The Works Presents is a series in which John Kelly meets key figures from the worlds of film and TV, books, music, theatre and the visual arts.
In this programme, acclaimed performance artist Amanda Coogan talks to John about growing up in Tallaght, Dublin in the '70s and '80s, as the oldest child of deaf parents, in a home that was at the heart of a wider vibrant deaf community. Little wonder that as an adult, Coogan chose to immerse herself in the visual arts. She trained as a painter in Limerick before studying performance art in Dublin and afterwards in Germany with Marina Abramovic, the most famous performance artist in the world then and now. Performance art is a relatively new art form that can touch on the visual arts, theatre, dance and music. Often beautiful and disturbing at the same time, Coogan’s work plays with familiar icons from Kylie to Molly Bloom and Greek classics such as Medea and usually takes place in museums and galleries. It requires long feats of endurance – performances tend to last for several hours – and can feature an eclectic range of materials from snails to chocolate. In addition to her solo work, she has gone on to work with Marina Abramovic and leading theatre director Robert Wilson. Her 2015 retrospective I’ll sing you a song from around the town at Dublin's RHA marked a major milestone for Coogan, confirming her status as a leading international practitioner in performance art. Amanda is also a familiar face to viewers on RTÉ, where she signs the weather.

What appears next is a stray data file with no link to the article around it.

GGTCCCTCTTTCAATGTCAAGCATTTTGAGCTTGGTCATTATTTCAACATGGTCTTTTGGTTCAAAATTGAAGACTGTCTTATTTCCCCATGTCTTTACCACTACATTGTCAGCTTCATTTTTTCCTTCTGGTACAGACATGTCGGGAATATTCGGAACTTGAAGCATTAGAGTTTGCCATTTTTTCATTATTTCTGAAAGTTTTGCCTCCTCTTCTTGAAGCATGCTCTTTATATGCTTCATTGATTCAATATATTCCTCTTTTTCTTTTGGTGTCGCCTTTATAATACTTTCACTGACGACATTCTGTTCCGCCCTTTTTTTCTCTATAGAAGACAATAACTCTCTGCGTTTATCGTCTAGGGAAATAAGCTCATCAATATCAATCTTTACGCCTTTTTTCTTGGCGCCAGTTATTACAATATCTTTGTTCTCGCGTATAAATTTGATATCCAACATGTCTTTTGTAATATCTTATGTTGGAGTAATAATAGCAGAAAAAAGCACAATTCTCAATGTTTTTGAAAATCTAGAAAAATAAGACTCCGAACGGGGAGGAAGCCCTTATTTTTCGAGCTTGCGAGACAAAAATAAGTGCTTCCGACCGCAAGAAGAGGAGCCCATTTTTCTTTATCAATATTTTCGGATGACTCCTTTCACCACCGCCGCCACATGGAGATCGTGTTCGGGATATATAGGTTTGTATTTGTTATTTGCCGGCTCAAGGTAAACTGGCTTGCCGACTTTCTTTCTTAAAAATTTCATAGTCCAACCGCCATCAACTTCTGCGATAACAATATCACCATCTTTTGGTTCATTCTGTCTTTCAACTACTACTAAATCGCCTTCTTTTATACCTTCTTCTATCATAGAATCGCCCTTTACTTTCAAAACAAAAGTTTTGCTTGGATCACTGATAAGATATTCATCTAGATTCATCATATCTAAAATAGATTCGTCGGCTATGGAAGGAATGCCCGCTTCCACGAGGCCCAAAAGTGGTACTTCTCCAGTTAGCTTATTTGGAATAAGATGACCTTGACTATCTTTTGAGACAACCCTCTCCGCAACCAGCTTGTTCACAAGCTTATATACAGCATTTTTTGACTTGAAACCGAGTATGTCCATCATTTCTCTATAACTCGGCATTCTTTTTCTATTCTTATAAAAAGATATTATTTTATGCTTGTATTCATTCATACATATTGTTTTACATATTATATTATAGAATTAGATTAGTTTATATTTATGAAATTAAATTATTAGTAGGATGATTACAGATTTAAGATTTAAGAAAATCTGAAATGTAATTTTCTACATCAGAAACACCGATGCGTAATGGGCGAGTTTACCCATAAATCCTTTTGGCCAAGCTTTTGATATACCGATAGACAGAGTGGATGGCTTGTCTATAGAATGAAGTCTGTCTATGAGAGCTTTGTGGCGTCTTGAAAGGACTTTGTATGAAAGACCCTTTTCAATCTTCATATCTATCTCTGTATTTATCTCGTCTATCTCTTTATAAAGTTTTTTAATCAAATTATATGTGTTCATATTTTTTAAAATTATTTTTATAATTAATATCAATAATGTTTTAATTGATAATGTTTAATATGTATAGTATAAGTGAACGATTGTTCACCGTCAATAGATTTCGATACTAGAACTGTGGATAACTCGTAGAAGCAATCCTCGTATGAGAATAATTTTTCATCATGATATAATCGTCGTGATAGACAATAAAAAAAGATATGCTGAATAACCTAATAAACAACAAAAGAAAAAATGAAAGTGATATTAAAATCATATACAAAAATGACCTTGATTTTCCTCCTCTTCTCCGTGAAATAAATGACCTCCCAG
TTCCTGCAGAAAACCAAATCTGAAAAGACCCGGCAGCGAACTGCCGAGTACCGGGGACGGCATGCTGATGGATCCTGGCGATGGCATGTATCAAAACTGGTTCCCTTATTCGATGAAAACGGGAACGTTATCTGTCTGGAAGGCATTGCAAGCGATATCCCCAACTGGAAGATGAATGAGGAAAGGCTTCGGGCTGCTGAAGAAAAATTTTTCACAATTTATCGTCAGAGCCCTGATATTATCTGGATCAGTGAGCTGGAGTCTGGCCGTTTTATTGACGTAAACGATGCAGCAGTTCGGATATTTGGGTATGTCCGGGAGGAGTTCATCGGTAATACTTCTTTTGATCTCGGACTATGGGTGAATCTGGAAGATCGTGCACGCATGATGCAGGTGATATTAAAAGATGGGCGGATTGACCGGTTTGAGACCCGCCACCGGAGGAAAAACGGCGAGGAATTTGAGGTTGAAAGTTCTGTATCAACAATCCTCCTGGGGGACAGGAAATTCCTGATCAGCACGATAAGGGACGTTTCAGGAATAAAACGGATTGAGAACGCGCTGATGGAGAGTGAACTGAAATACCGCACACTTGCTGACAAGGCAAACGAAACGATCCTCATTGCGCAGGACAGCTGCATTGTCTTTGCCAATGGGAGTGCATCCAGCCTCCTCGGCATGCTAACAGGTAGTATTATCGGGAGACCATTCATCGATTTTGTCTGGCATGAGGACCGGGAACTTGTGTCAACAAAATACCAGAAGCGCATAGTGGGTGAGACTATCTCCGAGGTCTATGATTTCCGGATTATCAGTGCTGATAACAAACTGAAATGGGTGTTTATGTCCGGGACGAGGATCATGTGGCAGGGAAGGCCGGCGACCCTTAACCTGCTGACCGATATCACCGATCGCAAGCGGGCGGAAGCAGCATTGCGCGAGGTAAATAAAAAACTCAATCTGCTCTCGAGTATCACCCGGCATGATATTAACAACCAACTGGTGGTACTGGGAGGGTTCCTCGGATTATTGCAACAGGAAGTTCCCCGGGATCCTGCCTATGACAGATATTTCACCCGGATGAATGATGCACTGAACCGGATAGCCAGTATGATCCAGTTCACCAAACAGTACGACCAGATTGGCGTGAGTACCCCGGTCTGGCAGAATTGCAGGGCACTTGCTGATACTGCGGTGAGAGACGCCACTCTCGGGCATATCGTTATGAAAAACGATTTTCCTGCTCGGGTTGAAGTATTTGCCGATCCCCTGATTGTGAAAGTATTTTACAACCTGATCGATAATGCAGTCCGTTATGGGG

From his screen debut as Pat Barry in RTE’s The Riordans in 1978, actor Gabriel Byrne has gone on to conquer Hollywood and indie films in the US, win awards for his stage work on Broadway, and return to TV screens in recent times with hit series such as HBO’s In Treatment and, on Irish TV screens, in Vikings and as Quirke, John Banville’s pathologist detective in 1950s Dublin. He talks to John about why it’s harder than ever to make indie films now in the US, the pull of TV (it’s where the writers are) and stage fright. He also reminisces about his early fame in Bracken and working with legends like Robert Mitchum. He also talks about the challenges and excitement of his most recent major Broadway role, as James Tyrone, Eugene O’Neill’s iconic patriarch, in A Long Day’s Journey Into Night in 2016, playing opposite Jessica Lange as his morphine-addicted wife Mary.
In this programme, John goes to New York to talk to singer/songwriter Elvis Costello, aka Declan Patrick MacManus, about his memoir Unfaithful Music and Disappearing Ink. It’s almost 40 years since Elvis Costello marked his arrival at the forefront of the punk and new wave scene with his first album My Aim Is True. Since then, he has written a stream of instant classics including Oliver’s Army and Watching the Detectives, and has mastered many other music genres, collaborating with Burt Bacharach, Paul McCartney and the Brodsky Quartet along the way. Unfaithful Music and Disappearing Ink looks back on a remarkable life in music, and a serious lineage in the music business, a heritage that originally comes from county Tyrone. His father Ross (who considered himself Irish, even though he never lived here) was a jazz musician who sang with the Joe Loss Orchestra and played the same bill at the London Palladium as the Beatles in 1963, while his grandfather Pat was a World War 1 veteran and a trumpet player on the famous White Star Line ships in the 1920s and 1930s.
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